Swedish telecom gear maker Ericsson and India’s telecoms representative body COAI raised serious concerns and opposed the government’s demand to provide equipment “source code” for scrutiny.
They told the authorities that reviewing or verifying equipment source code may not be possible since it comprises “commercially valuable, confidential, and sensitive information.” They are also of the view that a meaningful review of the source code would take substantial time and effort, thereby will lead to delay in network rollouts in the country.
Ericsson’s Chief Technology Officer (CTO), Erik Ekudden, in his letter to the Department of Telecommunications (DoT), said that outcome of source code review “would be questionable”. He said that it was virtually impossible to bring out the software free from known vulnerabilities.
“A network can be compromised through weaknesses in deployment or configuration and operations, which software-related tests are not aimed to address,” Ekudden said in his letter to the DoT secretary Anshu Prakash. “Certifying software or hardware does not mean it is flawless. Un-noticed imperfections of testing lead to a false sense of security.”
The department is reportedly planning to seek source code of every network equipment deployed in India as a part of the security assurance testing initiative proposed by the DoT’s National Centre for Communications Security (NCCS), based in Bengaluru.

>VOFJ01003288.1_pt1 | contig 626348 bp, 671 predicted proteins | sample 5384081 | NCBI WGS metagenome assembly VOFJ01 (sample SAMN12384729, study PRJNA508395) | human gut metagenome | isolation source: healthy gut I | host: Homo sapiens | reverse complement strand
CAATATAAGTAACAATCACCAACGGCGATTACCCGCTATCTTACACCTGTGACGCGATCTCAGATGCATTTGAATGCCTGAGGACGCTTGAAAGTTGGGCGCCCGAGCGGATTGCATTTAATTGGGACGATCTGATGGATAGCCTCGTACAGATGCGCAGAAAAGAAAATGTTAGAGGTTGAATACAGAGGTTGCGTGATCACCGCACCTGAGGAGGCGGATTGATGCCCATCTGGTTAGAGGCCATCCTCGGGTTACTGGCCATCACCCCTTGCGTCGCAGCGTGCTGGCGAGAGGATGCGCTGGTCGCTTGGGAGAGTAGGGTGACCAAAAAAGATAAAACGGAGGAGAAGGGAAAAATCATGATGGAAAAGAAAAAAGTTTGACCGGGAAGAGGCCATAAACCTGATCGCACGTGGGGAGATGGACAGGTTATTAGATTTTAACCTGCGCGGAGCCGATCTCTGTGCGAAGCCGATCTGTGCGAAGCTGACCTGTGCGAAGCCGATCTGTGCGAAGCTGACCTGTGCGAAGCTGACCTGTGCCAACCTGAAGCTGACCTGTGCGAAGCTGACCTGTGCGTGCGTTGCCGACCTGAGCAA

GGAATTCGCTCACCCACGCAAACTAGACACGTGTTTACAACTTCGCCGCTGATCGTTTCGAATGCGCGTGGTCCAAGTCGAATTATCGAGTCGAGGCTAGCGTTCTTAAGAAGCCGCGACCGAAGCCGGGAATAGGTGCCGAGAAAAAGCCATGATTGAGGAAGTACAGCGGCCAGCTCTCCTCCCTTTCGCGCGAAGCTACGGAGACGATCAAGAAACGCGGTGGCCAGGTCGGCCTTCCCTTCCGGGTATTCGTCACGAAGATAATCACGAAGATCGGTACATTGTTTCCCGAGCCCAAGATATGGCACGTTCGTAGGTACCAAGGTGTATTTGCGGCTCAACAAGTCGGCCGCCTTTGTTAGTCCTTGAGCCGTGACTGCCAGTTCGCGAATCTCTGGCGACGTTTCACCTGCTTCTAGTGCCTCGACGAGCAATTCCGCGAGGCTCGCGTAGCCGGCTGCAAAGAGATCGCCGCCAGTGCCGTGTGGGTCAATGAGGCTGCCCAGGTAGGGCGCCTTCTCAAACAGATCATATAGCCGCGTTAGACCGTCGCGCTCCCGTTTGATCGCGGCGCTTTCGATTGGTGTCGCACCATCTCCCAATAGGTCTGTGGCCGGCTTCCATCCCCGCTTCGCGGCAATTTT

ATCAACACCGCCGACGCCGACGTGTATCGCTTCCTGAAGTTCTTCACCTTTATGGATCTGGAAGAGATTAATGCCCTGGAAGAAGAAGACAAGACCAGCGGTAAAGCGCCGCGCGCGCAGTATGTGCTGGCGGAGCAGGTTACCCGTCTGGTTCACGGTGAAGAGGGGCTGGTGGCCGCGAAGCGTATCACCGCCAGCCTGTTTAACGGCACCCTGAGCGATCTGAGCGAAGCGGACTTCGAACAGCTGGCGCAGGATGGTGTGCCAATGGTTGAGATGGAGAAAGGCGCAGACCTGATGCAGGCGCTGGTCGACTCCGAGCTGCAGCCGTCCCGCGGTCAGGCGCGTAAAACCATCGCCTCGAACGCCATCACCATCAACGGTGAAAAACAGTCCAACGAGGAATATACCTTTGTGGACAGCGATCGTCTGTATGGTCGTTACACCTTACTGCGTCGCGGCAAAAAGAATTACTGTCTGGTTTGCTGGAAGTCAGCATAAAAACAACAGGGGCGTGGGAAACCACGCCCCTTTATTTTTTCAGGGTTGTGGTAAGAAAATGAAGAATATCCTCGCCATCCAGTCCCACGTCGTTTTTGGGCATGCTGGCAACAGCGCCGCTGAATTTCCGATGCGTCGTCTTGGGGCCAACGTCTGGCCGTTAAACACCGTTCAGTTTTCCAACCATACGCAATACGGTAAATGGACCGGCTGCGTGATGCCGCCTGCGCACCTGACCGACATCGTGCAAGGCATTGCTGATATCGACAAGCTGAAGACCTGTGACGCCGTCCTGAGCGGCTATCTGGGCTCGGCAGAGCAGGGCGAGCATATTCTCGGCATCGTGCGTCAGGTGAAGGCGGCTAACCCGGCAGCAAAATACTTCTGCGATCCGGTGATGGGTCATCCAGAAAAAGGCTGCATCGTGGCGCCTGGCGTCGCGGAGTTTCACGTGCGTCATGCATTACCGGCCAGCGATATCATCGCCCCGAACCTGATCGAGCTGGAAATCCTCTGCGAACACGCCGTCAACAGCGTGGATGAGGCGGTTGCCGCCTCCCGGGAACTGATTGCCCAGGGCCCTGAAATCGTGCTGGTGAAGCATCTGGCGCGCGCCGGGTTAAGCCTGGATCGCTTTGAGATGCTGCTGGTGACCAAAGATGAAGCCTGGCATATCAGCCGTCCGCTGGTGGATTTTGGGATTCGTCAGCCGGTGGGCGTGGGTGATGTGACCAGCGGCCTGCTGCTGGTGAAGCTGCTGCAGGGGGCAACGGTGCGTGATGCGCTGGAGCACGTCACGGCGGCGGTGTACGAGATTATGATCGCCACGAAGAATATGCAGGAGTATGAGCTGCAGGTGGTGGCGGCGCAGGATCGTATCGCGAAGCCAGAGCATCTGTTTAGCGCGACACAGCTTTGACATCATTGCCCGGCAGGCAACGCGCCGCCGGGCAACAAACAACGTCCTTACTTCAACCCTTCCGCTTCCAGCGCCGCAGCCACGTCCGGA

The DoT hasn’t issued any official order in the same regard yet.
India had briefly imposed a similar security condition in 2010, but it withdrew the order after the industry-wide consultation.
Chinese telecom gear vendors –Huawei and ZTE –previously offered access to their respective product or equipment source code to allay security-related concerns of the Indian government.
The Cellular Operators Association of India (COAI), in a separate letter to the DoT said that submission for security testing is not necessary to address security requirement due to frequent software delivery on the networks and mobile devices.
COAI represents Airtel, Vodafone Idea, Reliance Jio and multinational vendors like Ericsson, Nokia, Huawei, and ZTE.
The representative body said that the telecom industry is already required to comply with the security requirements as per the license conditions, which translates to using the 3GPP Security Assurance Specification (SCAS).
COAI and its partners have said that they already comply with worldwide standards practice, including GSMA’s Network Equipment Security Assurance Scheme (NESAS).
The body said that discussions with the telecom department on the Indian telecom security assurance requirements (ITSAR) have been ongoing for over a year and the requirement to submit the source code was never raised earlier by the security testing team of the department.
“This source code requirement has come up recently in the last two months…we request DoT to provide at least two years from the date of release of modified ITSAR document to address the requirements which original equipment makers would need to develop in the relevant product release,” COAI said in its letter.